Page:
This paper describes the design of a dynamic travel information system for a hand-held device for people with learning difficulties, which guides users navigating the public realm and thus achieve a greater level of independence. We believe the ability to navigate the public realm with an enhanced degree of independence is a crucial step towards achieving self-reliance, and no effort should be spared in creating a social environment that is supportive and welcoming to everyone - without distinction of age, gender, or ability - thus providing all potential users with an enhanced sense of fulfilment and human dignity. It’s essential that the interfaces and its associated tasks were configured to ensure that the system reacts to user input in a way that matches user’s expectations.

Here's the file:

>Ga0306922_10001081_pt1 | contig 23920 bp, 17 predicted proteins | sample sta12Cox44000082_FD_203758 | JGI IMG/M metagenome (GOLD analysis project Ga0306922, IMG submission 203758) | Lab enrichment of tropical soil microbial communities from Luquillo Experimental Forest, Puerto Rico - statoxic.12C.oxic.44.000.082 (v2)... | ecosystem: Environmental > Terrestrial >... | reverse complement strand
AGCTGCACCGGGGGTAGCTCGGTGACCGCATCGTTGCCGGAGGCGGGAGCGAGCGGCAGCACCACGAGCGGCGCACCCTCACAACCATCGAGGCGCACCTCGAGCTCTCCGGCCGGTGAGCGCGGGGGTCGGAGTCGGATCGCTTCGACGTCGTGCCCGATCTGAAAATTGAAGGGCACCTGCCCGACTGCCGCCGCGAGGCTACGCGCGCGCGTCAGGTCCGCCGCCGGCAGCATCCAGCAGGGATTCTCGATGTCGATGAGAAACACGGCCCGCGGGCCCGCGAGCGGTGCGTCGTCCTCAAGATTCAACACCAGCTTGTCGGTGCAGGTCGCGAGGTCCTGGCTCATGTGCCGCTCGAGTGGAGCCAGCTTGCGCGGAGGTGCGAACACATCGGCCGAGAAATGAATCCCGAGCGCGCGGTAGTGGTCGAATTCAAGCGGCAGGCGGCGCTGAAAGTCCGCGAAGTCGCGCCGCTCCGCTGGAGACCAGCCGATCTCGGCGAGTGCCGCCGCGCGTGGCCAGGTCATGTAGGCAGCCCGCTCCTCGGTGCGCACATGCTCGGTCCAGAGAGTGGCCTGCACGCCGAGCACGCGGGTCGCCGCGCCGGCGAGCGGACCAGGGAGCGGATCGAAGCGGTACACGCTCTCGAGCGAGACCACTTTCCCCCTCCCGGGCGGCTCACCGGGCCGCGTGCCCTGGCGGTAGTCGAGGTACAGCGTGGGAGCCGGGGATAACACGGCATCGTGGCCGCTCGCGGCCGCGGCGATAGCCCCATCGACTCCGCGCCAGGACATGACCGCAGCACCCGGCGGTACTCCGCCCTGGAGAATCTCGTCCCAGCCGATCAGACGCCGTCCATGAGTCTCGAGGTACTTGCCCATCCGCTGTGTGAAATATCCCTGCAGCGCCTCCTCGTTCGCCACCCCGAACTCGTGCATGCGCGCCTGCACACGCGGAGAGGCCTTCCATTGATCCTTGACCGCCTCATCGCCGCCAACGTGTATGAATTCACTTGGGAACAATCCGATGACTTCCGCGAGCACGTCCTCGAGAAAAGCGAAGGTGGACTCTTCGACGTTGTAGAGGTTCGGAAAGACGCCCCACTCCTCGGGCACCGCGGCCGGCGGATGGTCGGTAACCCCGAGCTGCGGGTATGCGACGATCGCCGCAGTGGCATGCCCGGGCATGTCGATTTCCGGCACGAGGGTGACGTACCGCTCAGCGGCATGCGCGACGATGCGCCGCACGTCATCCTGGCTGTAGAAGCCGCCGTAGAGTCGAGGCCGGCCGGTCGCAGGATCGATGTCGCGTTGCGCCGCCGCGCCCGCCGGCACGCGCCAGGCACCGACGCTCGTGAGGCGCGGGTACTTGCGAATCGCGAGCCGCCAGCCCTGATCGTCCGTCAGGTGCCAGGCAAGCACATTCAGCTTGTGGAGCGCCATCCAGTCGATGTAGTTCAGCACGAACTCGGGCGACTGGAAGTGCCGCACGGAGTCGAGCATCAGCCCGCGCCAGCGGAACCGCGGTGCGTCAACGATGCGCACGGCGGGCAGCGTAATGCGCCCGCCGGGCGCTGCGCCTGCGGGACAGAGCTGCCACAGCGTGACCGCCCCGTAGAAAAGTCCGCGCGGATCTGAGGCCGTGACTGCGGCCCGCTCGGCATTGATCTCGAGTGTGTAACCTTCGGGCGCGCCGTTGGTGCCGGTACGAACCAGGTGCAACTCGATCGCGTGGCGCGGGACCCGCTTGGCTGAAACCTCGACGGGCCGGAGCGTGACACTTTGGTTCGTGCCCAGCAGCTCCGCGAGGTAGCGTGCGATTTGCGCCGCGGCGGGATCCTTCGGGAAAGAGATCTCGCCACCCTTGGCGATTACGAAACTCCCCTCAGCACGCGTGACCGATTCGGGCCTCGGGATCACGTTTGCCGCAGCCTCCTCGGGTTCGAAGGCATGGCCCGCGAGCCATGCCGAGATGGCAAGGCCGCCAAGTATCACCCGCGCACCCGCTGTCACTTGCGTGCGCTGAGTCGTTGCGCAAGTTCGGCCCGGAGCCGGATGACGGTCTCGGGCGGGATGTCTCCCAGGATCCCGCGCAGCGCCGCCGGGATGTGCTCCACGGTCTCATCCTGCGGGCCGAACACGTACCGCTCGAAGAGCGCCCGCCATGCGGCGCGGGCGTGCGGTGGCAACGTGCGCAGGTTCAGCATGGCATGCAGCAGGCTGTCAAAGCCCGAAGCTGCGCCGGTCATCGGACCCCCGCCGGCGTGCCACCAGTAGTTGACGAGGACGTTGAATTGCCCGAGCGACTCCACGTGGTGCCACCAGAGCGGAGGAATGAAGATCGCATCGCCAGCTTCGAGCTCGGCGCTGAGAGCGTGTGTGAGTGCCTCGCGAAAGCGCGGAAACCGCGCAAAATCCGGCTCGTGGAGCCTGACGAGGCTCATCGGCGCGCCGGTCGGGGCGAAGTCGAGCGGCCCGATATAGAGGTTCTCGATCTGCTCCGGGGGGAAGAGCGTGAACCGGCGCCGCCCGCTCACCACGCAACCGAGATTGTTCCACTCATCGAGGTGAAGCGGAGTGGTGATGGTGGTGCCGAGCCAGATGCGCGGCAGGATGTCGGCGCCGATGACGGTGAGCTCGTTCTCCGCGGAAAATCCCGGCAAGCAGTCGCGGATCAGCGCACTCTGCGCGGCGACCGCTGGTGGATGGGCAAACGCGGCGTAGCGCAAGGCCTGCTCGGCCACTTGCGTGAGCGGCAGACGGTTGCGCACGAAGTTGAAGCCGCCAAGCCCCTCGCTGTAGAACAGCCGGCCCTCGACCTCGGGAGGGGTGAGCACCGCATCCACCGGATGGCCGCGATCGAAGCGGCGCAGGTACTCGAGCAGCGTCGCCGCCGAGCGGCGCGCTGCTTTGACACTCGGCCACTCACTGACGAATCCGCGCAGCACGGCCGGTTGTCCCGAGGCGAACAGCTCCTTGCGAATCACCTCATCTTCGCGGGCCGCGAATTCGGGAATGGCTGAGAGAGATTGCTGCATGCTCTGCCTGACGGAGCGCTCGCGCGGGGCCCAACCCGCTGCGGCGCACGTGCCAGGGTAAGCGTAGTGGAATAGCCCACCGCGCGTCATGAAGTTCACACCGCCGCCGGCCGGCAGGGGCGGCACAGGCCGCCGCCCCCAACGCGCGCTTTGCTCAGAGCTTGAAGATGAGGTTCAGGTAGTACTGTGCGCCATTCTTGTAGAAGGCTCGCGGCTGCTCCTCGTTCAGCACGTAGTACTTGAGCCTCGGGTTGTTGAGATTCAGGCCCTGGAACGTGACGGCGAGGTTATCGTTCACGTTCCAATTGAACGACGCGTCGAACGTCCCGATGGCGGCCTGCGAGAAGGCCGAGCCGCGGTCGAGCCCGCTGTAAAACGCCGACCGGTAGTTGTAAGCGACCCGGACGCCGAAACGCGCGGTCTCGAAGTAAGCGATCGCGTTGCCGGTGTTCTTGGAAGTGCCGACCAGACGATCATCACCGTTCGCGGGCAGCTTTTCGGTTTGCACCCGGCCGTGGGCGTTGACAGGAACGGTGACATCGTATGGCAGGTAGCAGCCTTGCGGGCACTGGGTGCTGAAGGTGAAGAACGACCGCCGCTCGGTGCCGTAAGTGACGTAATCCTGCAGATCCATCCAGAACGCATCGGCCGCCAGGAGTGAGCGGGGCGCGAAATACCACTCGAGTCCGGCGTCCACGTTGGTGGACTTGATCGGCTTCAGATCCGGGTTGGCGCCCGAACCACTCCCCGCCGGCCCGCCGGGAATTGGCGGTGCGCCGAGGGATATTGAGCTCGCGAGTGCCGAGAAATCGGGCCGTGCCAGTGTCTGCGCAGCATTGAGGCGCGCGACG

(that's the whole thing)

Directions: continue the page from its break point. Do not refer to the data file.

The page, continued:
We work closely with the users from our target groups to identify users needs and design universal interfaces so users are capable of understanding and following the processes being performed and any input required. The instructions to user’s destination will be given using a mobile phone connected via Bluetooth with a GPS (Global Positioning System) and a media location system – consisting of photographs, cartoon images, text messages, audio messages and sound.
|Keywords:||Accessibility, Usability, Interface Design, Inclusive Design|
Reserch Fellow, Civil & Environmental Engineering, Centre for Transport Studies, Accessibility Resarch Group, University College London, London, UK
Head of Department, Department of Civil & Environmental Engineering, Accessibility Research Group, University College London, London, UK
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